Amazing Potential says

December 25, 2012 at 11:58 pmIt’s fascinating how this pattern occurs through all of creation. We have just posted a video by Drunvalo Melchizedek that touched breifly on the fibonacci and the golden mean, which lead me to do some more research which lead me here. Thanks

laura robbins says

February 28, 2013 at 11:47 amAwesome site! Thanks for the help and inspiration.

Cnugg says

March 18, 2013 at 10:33 pmYes. Netscape….IM me on the MySpace!…seriously, does the golden ratio have anything to with our gravity specific to earth? I’ m thinking water spiraling through drain/toilet?? Btw, I’m not THAT educated, this could have already been covered?

Maybe I’ll ogle it…google it.

-“comedy Devine, idea mine.”

belinda says

July 1, 2013 at 10:04 amamazing!

mary jazzar says

August 21, 2013 at 8:02 pmSo much great info, thanks.

N K Srinivasan says

April 29, 2014 at 9:27 amGreat pictures and explanations on PHI —thanks

rwef says

June 5, 2014 at 4:17 amhelped a bit tar

sverre heltvedt says

August 7, 2014 at 2:42 amit´s fascinating:-)

Patricia Cashman says

August 31, 2014 at 4:55 pmappreciate the images and moving demonstrations!

ron phillips says

October 12, 2014 at 4:37 amVery interesting, thank you, but I would like to be able to stop animation of the pine cone, so that I can examine it more closely. Just my preference!

Julie-Ann says

August 21, 2018 at 5:12 pmI totally agree that the animated pine cones would have been enjoyable to look at and linger over as still images

Gary B Meisner says

August 23, 2018 at 10:26 amThe still images are there for your viewing pleasure too. Just click on any of the three images below the animated image and the stills will open in full size in a gallery.

BartleyBurnside says

December 15, 2014 at 3:33 pmIt has to do with the slow growth rate of organisms and gravitational pull and rotation of the earth. Nature has to have a starting and stoping point. Our species is about at the end of our growth and technology rates… Prepare accordingly, we are all gonna die soon. Mothman Prophecy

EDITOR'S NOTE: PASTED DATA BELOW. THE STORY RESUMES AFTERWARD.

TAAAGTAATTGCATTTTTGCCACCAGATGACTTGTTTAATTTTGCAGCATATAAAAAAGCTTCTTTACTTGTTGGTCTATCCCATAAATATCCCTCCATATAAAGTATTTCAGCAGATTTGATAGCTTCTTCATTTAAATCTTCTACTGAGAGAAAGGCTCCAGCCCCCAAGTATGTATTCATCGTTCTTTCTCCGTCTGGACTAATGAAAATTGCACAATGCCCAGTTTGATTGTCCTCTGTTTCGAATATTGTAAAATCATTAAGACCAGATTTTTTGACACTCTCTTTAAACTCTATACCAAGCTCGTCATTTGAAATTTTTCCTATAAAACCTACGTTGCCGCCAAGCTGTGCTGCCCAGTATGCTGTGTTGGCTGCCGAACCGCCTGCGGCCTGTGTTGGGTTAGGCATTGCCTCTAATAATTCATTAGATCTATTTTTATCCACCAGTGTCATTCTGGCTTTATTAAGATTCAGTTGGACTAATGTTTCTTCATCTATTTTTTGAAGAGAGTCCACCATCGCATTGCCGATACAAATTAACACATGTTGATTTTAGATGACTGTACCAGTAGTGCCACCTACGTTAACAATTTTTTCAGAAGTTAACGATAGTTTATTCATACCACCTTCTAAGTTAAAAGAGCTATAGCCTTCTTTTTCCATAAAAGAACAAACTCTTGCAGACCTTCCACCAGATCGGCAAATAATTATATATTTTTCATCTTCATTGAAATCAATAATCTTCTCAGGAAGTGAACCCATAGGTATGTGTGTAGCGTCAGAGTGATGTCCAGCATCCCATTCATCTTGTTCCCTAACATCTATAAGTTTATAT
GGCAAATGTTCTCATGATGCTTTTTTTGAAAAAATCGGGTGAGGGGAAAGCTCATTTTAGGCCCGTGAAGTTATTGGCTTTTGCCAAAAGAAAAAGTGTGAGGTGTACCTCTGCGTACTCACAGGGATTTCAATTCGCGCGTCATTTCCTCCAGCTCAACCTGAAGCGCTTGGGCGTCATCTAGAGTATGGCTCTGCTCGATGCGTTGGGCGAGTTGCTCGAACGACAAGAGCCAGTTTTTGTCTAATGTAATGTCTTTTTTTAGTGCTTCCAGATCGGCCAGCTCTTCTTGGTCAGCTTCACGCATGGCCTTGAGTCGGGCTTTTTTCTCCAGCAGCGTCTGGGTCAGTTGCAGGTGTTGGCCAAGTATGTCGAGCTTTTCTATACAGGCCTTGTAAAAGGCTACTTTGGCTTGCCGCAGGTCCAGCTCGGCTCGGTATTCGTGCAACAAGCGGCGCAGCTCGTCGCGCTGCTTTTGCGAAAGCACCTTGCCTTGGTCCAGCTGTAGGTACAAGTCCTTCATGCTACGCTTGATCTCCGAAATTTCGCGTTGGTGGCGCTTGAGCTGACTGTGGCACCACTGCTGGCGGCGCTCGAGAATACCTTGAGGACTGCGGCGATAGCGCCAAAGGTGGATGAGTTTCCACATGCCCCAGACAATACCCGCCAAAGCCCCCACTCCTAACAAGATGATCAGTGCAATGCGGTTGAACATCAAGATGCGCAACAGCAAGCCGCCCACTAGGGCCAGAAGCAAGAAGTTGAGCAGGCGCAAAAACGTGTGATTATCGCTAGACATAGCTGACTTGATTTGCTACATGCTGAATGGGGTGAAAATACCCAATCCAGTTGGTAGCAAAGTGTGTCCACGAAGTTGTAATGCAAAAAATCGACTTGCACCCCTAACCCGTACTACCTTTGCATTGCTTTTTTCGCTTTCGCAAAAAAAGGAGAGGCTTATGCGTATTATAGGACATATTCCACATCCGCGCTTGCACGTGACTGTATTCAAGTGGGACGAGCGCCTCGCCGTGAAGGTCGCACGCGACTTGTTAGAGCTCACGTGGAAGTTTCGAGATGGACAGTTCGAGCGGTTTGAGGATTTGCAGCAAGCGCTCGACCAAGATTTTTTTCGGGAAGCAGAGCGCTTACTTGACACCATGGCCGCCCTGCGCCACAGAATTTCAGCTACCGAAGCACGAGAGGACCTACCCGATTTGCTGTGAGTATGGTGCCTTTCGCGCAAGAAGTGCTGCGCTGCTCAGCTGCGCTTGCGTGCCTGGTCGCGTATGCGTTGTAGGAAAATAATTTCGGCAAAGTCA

David Koski says

March 7, 2015 at 9:35 pmhttps://www.youtube.com/watch?v=LkWp_KpcFNQ

harrison says

September 10, 2015 at 2:36 amVery good site!! Thanks for the moving demonstrations! Really helped for my maths assignment!

Lucy Henehan says

March 24, 2016 at 11:53 amThanks this cleared up my confusion between the Fibonacci series and the Golden Spiral.

Scott says

June 24, 2016 at 5:38 amI’m having problems drawing this in a CAD program…. the arc commands won’t replicate the spiral precisely. I am literally trying to draw it in the FibanaccI rectangle pattern and can’t make it work! Any ideas?

Gary B Meisner says

June 25, 2016 at 3:58 pmYou’re likely experiencing two issues:

The spiral created by squares of progressive Fibonacci numbers is only an approximation of the spiral created by adjacent golden rectangles. You’ll be closer if you build the spiral using golden rectangles.

Even then, using a circular arc from the corners of the squares in a golden rectangle is only an approximation of a true golden ratio spiral. To get it perfect you would need to have graphing capabilities and the formula for the golden ratio spiral. See https://en.wikipedia.org/wiki/Golden_spiral for details.

thermo says

November 12, 2016 at 7:10 pmThese spirals appears in stable solitons on superfluids, check this Sculptures….

thermo says

November 12, 2016 at 7:34 pmThe Density Wave Theory explains the Spiral movement of Galaxies:

Dave Zelenka says

March 18, 2017 at 2:18 pmHere’s an example of how some interesting features emerge from interference patterns produced by spirals:

Jorge Xerxes says

December 14, 2017 at 6:40 amVery nice article about spirals, golden ratio and Nature. Ser below a kind of contribution… https://jorgexerxes.wordpress.com/2017/12/12/golden-ratio-sequence/

Julie-Ann says

August 21, 2018 at 5:26 pmI love this.

Innate my

Attraction.

Infinite

And formal.

Sexy as hell.